Frontier Research Institute for Interdisciplinary Sciences
Tohoku University


Tenure in FRIS 2014.12-2018.5

Hirokazu Kawamura

Assistant ProfessorAdvanced Basic Science

Mentor Information
Hiroshi Watabe(Cyclotron and Radioisotope Center)
Research Fields Nuclear physics experiment
Research Subjects
  • Development of a detection method of rare isotopes using laser cooling technique
  • Study of fundamental symmetries using laser-cooled francium atoms
Academic Society Membership The Physical Society of Japan
Research Outline  

Any matters are constructed from a variety of atoms, which mostly consist of stable nuclei with an infinite lifetime. There are around 300 nuclei existing in nature, while several thousands of unstable nuclei can be produced using an accelerator. The unique properties of unstable nuclei are available for fundamental science, such as astrophysics and particle physics. Moreover, unstable nuclei are utilized in medicine and engineering, and become familiar with the public in recent years.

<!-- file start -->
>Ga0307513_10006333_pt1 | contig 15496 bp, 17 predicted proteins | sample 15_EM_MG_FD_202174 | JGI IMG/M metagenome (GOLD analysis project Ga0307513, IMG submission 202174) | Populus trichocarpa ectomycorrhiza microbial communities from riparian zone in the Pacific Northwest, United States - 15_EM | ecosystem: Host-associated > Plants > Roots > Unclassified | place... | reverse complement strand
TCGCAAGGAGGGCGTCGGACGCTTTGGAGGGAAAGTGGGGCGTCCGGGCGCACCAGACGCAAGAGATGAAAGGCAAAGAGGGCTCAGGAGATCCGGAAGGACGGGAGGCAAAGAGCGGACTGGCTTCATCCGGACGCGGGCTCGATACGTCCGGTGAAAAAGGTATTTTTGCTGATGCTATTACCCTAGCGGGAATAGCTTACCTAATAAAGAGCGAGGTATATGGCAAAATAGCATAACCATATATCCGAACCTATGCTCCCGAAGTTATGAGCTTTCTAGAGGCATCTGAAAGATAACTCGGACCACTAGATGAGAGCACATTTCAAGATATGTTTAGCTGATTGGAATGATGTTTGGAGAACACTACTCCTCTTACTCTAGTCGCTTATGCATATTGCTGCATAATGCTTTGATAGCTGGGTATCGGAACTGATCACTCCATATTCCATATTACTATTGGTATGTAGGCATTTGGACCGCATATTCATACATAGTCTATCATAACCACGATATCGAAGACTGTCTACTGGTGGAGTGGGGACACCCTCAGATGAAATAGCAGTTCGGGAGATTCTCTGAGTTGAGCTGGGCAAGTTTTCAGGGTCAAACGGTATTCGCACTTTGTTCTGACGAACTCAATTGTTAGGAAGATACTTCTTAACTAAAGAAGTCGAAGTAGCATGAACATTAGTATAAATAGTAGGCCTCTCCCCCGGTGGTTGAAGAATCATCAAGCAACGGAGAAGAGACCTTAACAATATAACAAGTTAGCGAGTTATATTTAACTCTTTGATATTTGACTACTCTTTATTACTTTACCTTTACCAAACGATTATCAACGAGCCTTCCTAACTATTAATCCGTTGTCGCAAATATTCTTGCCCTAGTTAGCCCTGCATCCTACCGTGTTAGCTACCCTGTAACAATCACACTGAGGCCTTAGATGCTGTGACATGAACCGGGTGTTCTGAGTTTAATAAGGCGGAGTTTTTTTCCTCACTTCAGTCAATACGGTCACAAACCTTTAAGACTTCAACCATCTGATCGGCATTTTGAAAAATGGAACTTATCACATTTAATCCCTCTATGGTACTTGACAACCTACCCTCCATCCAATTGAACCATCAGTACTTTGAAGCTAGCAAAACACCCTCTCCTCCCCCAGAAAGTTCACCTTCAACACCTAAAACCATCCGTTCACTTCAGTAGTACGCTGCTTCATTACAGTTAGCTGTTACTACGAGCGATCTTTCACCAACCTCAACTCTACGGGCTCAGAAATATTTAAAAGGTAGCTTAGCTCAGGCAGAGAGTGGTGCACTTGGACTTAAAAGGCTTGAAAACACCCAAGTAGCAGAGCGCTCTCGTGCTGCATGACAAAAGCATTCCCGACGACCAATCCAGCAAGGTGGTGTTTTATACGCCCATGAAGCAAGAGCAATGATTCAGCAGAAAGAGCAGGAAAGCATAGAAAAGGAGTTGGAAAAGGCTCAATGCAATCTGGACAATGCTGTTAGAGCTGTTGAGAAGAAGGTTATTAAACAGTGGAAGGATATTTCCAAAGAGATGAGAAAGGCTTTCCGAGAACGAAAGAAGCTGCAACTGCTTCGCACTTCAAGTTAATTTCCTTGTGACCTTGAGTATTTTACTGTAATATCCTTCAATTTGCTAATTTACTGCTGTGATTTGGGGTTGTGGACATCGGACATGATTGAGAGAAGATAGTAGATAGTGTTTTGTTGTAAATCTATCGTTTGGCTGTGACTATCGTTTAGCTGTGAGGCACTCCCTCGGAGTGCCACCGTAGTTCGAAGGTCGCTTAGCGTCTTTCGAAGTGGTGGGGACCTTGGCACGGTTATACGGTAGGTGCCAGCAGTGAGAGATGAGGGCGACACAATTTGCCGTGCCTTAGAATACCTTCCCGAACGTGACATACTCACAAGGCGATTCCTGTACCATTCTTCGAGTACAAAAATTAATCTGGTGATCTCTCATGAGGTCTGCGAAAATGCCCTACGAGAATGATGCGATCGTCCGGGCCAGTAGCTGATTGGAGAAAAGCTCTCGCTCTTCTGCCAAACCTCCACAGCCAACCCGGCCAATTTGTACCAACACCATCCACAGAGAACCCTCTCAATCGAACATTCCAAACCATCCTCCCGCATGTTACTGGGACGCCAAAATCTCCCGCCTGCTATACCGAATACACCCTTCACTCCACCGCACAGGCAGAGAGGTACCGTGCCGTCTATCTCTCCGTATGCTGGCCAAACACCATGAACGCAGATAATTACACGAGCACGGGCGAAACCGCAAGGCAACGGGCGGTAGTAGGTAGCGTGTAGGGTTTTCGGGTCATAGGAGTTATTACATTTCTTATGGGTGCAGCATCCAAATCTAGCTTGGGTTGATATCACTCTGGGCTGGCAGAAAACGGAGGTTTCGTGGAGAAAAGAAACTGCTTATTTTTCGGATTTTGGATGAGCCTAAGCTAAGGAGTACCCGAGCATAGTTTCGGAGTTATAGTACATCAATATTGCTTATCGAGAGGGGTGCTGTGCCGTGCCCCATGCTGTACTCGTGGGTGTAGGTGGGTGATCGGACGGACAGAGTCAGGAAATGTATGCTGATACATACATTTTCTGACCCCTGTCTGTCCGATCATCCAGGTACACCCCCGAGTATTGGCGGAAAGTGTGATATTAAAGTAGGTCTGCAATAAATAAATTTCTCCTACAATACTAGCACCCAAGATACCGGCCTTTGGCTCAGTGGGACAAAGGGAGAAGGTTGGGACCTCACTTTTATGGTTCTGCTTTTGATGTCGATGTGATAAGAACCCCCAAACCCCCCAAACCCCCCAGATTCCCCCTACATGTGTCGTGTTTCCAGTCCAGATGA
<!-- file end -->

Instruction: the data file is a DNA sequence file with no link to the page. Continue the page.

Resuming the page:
We are studying in order to discover the new physics beyond the standard model of particle physics using the factory of laser-cooled radioactive francium atoms at Cyclotron and Radioisotope Center. The laser cooling techniques, which can cool atoms to ultralow temperature through the interaction between atoms and laser beam, are useful to precisely measure the property of atoms. The experimental observation of the permanent electric-dipole moment of francium immediately means the discovery of the unknown phenomenon. The research and development are in progress to search for the electric-dipole moment.

The technique of cooling radioactive atoms by laser is also available for a detection of rare isotopes. The detecting techniques are needed in various disciplines, for example, radioactive dating and tracer analysis. Even single atom can be trapped and detected by applying the laser cooling techniques. Such a technique would lead to enlargement and progression of related fields because it is expected to realize more precise measurement of the radioactive isotopes and elements.

This experiment aims at expansion into many disciplines based on the combination of nuclear physics and quantum optics.

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